Cohabitation and the Uneven Retreat from Marriage in the United States, 1950–2010
Since 1950 the sources of the gains from marriage have changed radically. As the educational attainment of women overtook and surpassed that of men and the ratio of men's to women's wage rates fell, traditional patterns of gender specialization in work weakened. The primary source of the gains to marriage shifted from the production of household services and commodities to investment in children. For some, these changes meant that marriage was no longer worth the costs of limited independence and potential mismatch. Cohabitation became an acceptable living arrangement for all groups, but cohabitation serves different functions among different groups. The poor and less educated are much more likely to rear children in cohabitating relationships. The college educated typically cohabit before marriage, but they marry before conceiving children and their marriages are relatively stable. We argue that different patterns of childrearing are the key to understanding class differences in marriage and parenthood, not an unintended by-product of it. Marriage is the commitment mechanism that supports high levels of investment in children and is hence more valuable for parents adopting a high-investment strategy for their children.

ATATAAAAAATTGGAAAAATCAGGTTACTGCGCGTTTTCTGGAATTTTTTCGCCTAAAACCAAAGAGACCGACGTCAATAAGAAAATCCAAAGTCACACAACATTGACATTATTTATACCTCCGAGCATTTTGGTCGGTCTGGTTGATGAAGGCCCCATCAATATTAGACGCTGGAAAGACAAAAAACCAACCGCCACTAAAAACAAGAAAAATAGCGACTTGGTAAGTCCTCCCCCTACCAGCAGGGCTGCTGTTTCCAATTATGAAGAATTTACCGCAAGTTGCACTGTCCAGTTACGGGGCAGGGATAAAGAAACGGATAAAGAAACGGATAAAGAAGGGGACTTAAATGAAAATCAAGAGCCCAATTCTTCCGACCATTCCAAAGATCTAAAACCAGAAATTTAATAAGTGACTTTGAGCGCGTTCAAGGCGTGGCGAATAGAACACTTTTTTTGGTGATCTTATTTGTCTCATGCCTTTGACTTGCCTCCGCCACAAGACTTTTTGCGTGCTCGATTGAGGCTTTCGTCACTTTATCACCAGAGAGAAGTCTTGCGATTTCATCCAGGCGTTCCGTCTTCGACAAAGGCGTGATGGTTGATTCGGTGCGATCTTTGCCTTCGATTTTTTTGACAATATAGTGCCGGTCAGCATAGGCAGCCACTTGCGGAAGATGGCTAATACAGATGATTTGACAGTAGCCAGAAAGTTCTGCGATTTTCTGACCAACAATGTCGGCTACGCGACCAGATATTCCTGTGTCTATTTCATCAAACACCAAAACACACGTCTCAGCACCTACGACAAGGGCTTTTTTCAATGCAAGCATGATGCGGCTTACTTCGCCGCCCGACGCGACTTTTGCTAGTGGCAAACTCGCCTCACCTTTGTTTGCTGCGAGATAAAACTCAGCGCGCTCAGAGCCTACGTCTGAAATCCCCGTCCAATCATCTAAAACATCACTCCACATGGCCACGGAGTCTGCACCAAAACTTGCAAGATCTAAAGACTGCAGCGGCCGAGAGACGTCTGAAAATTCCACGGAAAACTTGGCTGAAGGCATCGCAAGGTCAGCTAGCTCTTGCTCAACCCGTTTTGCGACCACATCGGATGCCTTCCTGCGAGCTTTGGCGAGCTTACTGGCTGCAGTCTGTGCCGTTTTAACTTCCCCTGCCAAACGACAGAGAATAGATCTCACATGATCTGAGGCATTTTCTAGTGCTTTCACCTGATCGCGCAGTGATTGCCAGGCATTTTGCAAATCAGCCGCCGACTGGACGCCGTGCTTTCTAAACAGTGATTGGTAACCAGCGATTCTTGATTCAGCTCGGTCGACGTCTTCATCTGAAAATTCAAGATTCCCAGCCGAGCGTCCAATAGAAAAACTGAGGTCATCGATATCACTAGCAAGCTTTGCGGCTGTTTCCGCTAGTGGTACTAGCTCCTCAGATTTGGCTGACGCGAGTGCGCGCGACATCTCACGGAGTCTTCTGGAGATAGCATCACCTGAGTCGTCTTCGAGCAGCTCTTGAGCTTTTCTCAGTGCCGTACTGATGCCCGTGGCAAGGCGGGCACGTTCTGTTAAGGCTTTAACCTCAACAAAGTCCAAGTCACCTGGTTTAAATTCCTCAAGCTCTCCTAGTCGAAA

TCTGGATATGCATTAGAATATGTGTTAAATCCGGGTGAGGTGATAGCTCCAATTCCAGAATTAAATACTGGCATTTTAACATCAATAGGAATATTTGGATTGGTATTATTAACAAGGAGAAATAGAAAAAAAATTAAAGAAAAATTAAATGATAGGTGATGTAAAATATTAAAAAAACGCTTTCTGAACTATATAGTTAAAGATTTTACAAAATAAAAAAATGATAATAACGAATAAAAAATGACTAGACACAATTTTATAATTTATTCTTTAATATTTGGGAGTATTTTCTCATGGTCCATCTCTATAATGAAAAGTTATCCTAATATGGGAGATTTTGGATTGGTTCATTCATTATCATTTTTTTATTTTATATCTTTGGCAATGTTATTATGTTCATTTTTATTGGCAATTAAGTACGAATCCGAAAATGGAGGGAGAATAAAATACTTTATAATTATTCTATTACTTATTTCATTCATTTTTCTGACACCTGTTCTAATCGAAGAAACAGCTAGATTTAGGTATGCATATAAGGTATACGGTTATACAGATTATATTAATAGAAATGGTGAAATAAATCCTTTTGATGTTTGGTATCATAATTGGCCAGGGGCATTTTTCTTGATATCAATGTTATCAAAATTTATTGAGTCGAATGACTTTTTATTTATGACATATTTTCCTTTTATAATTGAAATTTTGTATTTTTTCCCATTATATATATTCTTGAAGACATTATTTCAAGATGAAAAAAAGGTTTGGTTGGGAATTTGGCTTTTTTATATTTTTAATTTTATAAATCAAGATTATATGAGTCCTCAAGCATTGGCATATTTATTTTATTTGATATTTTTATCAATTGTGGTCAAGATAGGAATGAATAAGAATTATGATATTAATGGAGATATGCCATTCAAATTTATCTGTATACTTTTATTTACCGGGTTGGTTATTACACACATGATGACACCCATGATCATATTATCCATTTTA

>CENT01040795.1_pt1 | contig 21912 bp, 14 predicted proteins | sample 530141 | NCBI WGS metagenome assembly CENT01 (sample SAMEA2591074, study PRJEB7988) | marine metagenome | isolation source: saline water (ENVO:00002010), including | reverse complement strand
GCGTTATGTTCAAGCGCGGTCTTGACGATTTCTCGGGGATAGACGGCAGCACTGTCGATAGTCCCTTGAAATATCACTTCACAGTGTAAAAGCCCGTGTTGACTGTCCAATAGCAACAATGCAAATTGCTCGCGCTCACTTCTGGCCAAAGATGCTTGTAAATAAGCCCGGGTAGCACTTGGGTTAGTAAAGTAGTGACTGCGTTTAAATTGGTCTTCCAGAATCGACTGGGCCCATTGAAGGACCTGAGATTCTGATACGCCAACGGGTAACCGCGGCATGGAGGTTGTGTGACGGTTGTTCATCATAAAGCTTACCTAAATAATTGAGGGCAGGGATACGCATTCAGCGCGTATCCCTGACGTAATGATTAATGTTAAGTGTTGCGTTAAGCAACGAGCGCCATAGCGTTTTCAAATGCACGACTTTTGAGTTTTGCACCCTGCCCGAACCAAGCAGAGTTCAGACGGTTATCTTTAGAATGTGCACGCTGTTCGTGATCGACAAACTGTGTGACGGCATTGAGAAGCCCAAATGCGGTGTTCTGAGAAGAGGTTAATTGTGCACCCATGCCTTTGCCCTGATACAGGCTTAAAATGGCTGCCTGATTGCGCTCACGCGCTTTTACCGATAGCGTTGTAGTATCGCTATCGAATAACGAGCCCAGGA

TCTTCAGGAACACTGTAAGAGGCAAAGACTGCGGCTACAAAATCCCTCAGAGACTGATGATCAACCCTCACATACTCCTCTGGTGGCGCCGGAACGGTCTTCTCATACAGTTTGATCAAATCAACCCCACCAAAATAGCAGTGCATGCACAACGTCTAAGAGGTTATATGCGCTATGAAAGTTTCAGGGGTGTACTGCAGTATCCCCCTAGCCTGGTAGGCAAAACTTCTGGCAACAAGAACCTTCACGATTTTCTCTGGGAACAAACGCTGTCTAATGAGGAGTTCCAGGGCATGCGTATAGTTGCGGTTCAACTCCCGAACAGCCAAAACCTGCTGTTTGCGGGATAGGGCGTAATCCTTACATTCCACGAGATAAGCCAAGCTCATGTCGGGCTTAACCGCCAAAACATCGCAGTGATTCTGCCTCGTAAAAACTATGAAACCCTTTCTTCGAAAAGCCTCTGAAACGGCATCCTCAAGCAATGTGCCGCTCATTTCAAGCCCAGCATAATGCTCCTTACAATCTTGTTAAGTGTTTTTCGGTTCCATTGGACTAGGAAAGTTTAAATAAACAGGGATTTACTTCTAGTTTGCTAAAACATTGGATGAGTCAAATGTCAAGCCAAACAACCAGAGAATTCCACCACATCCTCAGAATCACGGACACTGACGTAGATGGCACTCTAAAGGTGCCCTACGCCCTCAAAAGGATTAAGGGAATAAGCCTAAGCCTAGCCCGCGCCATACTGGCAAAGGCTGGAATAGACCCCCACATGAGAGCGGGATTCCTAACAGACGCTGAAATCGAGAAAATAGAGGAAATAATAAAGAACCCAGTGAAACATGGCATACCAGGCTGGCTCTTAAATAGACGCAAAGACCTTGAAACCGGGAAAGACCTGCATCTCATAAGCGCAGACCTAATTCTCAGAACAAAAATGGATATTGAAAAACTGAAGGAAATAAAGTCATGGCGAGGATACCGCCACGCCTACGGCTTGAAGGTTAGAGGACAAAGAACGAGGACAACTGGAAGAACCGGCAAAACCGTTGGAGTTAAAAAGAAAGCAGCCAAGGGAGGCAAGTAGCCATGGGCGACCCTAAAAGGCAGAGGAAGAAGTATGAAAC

We wish to thank the editors, Leah Boustan, Carola Frydman, and Robert Margo, for very helpful comments, Jarrett Gorlick, Jenna Stearns, and Xinyi Zhang for excellent research assistance, and Joanne Spitz for excellent editorial assistance. Pollak's research was supported in part by the University of Bergen and the Research Council of Norway as part of the AGEFAM project.